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Botanical Gardens Contribute to Visitors’ Well-Being

Articles: Botanical Gardens Contribute to Visitors’ Well-Being
Kniphofia ‘Orange Flame’ and Athanasia acerosa with Cerro San Luis in the distance.  Photo: Kim Snyder
Kniphofia ‘Orange Flame’ and Athanasia acerosa with Cerro San Luis in the distance. Photo: Kim Snyder

During the summer of 2011, researchers from California Polytechnic State University, San Luis Obispo, conducted a study at the Leaning Pine Arboretum to look at the effects of botanical garden visits on participants. Following a guided interview script, researchers asked study participants to connect meaningful components of their garden visit with their feelings after the visit and to identify values important to them.

A qualitative research method called Means-End Theory was used in this study. This theory was developed by economists to understand how people create meaning through their uses of products, services, and experiences. Eighty-three visitors—mostly white (86%), ranging in age from 18 to 78, and evenly split by gender (42 females and 41 males)—agreed to participate in recorded interviews.

Researchers then analyzed transcribed interview data to determine which attributes of the garden and garden visit led visitors to obtain their desired values. Analysis revealed that, collectively, the garden visitors mentioned nine attributes that were particularly meaningful to their garden visits. In order of importance, these attributes were: plants, the overall experience, activities (e.g., walking, jogging, touring), individual garden spaces, garden management, the physical environment (e.g., temperature, wind, lighting, shade), the location of the garden, wildlife in the garden, and being with family and friends.

Visitors at Leaning Pine Arboretum learn about geophytes in mediterranean climates. Photo: Kim Snyder
Visitors at Leaning Pine Arboretum learn about geophytes in mediterranean climates. Photo: Kim Snyder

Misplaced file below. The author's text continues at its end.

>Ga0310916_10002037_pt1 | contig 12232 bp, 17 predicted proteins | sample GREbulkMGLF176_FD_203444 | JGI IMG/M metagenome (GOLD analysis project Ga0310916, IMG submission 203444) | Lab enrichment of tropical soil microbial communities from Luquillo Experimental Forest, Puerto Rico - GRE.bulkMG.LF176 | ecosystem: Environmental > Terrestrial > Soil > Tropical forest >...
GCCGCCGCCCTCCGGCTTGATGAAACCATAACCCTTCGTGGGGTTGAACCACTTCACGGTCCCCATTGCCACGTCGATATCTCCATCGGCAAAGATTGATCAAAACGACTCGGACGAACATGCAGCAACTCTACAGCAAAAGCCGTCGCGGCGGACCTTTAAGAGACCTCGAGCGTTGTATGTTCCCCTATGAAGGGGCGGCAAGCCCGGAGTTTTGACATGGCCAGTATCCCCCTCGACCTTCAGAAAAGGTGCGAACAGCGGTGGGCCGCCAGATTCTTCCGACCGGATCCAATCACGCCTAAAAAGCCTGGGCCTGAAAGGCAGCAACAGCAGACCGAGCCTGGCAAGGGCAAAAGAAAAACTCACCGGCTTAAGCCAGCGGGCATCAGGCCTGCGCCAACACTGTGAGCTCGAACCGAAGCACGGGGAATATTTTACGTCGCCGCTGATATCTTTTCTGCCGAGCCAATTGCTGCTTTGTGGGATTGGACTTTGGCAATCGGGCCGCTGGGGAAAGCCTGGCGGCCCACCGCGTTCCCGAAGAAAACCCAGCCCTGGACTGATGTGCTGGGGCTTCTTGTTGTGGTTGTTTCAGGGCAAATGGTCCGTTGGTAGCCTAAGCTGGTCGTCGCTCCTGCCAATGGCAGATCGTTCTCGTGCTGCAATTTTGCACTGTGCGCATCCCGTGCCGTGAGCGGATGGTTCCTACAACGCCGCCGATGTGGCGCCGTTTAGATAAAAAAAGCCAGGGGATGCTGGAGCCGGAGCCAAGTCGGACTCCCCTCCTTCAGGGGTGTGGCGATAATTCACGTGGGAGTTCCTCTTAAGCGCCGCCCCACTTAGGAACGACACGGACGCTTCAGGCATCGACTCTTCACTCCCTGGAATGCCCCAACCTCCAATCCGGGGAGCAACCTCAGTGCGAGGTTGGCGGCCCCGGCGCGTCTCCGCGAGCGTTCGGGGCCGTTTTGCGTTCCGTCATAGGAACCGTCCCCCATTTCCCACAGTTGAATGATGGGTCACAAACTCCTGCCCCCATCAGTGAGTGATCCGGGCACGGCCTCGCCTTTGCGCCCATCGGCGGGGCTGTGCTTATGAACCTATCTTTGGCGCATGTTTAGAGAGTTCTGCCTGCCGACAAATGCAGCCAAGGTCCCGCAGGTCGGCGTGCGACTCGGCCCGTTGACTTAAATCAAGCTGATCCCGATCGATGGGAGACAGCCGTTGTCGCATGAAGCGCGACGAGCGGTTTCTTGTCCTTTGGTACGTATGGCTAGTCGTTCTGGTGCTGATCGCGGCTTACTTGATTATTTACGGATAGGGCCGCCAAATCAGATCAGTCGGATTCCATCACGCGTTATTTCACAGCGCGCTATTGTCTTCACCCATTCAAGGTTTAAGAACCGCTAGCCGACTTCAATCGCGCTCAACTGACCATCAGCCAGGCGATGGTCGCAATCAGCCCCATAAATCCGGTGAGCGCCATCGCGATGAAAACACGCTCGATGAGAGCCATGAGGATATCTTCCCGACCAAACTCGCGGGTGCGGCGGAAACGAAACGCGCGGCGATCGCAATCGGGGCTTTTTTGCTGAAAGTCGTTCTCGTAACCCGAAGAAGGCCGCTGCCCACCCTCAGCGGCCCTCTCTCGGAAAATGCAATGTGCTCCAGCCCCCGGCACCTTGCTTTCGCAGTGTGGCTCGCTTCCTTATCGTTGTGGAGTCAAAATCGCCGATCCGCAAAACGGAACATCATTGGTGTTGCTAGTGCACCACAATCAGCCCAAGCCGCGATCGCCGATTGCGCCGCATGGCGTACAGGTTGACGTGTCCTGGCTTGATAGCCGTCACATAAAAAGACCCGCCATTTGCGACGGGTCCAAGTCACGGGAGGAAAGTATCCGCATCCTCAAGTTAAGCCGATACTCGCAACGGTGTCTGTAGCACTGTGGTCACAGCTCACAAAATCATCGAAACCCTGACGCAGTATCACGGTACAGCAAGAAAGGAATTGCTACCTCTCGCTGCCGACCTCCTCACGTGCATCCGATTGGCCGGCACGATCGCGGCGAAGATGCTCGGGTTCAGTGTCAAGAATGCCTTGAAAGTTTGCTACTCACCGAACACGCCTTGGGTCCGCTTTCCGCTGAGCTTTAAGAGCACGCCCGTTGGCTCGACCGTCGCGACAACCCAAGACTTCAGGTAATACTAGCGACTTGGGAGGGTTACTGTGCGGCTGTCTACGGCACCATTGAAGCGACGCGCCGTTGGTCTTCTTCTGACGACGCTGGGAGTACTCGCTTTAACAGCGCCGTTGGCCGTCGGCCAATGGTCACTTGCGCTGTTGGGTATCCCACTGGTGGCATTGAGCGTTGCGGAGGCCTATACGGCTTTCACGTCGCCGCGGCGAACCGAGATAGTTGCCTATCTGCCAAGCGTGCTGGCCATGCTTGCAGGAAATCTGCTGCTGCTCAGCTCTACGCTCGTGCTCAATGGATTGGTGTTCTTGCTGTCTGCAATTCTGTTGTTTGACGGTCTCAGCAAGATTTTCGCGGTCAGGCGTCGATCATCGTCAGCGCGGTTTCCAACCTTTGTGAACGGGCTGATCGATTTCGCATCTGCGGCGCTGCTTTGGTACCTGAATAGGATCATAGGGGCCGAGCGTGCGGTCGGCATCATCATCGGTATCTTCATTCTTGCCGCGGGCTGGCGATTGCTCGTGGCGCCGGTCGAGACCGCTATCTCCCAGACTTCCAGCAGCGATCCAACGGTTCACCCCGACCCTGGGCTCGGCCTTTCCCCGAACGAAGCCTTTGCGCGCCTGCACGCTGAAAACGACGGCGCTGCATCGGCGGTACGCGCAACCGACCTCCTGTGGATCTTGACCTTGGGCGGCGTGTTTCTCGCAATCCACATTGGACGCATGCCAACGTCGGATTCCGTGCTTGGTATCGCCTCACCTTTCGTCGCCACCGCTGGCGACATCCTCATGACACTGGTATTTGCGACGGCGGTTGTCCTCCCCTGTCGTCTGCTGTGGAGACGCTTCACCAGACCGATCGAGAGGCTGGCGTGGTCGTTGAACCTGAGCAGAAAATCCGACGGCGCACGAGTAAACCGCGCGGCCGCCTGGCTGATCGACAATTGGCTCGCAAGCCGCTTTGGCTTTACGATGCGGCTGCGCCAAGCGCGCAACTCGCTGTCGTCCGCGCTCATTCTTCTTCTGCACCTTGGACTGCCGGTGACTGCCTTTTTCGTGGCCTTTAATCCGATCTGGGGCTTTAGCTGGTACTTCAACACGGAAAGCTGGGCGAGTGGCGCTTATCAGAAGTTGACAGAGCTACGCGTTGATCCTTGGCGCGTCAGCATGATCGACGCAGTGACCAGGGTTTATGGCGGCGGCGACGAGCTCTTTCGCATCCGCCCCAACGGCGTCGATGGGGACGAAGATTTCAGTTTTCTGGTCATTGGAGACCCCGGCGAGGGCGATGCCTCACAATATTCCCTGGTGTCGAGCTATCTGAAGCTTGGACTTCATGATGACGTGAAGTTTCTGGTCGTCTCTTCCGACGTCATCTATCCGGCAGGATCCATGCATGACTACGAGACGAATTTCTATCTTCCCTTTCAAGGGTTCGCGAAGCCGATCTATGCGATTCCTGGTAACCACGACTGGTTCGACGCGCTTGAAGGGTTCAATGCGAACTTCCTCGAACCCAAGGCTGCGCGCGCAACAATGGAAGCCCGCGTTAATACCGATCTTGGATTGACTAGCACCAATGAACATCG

These attributes allowed visitors to experience a variety of consequences and outcomes. For example, analysis revealed that visitors developed new perspectives through their garden visits. Other examples included experiencing stress relief, having fun, feeling a sense of escape, developing an increased self-awareness, fostering a sense of place, and cultivating warm relationships with others.

Overall, this research highlights how visiting botanical gardens can help visitors improve their mental well-being. In fact, the benefits of relaxation as well as mentally and emotionally restorative activities were of equal importance to the visitors as horticultural learning. In many cases, learning and mental well being were often an intertwined experience that prompted visitors to express positive outcomes as a result of their visit.

Although the findings from this study are population specific, this research supports results from past research that revealed that botanical gardens help visitors cope with stress. For garden managers who want to enhance the environment for visitor’s mental well being, study results reveal clear connections between specific garden attributes and positive outcomes. A healthy, diverse collection of plants and a rich overall experience has a positive effect on visitors. Intimate garden spaces within a larger botanical garden enable visitors to withdraw from crowds, work, stress, and technology. At the same time, large garden spaces provide a place for friends and family to gather and enjoy a meaningful experience. Accessible paths with smooth surfaces enhance opportunities for physical activity that promote health and well-being. In particular, opportunities to view wildlife were connected to visitors’ sense of enjoyment, as well as stress relief and relaxation.

Finally, a garden’s location enhances positive outcomes. Leaning Pine Arboretum provides faculty, staff, and students a place to retreat from the fast-paced academic environment into a more natural setting, which leads to reduced stress and, ultimately, an improved quality of life.





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